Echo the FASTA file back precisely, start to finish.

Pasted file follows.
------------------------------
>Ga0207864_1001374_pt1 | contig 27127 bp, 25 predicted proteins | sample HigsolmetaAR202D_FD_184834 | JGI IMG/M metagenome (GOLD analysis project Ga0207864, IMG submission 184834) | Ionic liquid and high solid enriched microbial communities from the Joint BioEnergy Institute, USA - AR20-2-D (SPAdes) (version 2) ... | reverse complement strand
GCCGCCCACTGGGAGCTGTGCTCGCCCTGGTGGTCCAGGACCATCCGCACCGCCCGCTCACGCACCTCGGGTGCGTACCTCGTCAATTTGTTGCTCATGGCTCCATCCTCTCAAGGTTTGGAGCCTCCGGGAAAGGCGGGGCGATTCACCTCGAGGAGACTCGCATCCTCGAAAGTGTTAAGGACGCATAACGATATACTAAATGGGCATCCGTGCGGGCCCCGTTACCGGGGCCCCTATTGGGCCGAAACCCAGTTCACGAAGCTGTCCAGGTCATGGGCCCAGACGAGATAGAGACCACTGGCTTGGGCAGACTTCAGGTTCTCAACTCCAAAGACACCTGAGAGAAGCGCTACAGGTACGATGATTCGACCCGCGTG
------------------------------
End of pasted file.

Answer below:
>Ga0207864_1001374_pt1 | contig 27127 bp, 25 predicted proteins | sample HigsolmetaAR202D_FD_184834 | JGI IMG/M metagenome (GOLD analysis project Ga0207864, IMG submission 184834) | Ionic liquid and high solid enriched microbial communities from the Joint BioEnergy Institute, USA - AR20-2-D (SPAdes) (version 2) ... | reverse complement strand
GCCGCCCACTGGGAGCTGTGCTCGCCCTGGTGGTCCAGGACCATCCGCACCGCCCGCTCACGCACCTCGGGTGCGTACCTCGTCAATTTGTTGCTCATGGCTCCATCCTCTCAAGGTTTGGAGCCTCCGGGAAAGGCGGGGCGATTCACCTCGAGGAGACTCGCATCCTCGAAAGTGTTAAGGACGCATAACGATATACTAAATGGGCATCCGTGCGGGCCCCGTTACCGGGGCCCCTATTGGGCCGAAACCCAGTTCACGAAGCTGTCCAGGTCATGGGCCCAGACGAGATAGAGACCACTGGCTTGGGCAGACTTCAGGTTCTCAACTCCAAAGACACCTGAGAGAAGCGCTACAGGTACGATGATTCGACCCGCGTG